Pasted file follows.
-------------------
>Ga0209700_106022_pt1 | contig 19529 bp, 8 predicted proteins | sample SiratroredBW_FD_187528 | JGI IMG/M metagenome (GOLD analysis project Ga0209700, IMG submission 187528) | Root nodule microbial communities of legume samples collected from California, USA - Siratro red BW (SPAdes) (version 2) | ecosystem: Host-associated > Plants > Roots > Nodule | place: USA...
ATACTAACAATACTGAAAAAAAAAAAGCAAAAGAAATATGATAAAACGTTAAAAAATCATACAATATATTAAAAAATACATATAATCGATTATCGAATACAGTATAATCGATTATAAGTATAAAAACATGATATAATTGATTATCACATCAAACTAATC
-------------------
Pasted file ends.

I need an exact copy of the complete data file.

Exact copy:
>Ga0209700_106022_pt1 | contig 19529 bp, 8 predicted proteins | sample SiratroredBW_FD_187528 | JGI IMG/M metagenome (GOLD analysis project Ga0209700, IMG submission 187528) | Root nodule microbial communities of legume samples collected from California, USA - Siratro red BW (SPAdes) (version 2) | ecosystem: Host-associated > Plants > Roots > Nodule | place: USA...
ATACTAACAATACTGAAAAAAAAAAAGCAAAAGAAATATGATAAAACGTTAAAAAATCATACAATATATTAAAAAATACATATAATCGATTATCGAATACAGTATAATCGATTATAAGTATAAAAACATGATATAATTGATTATCACATCAAACTAATC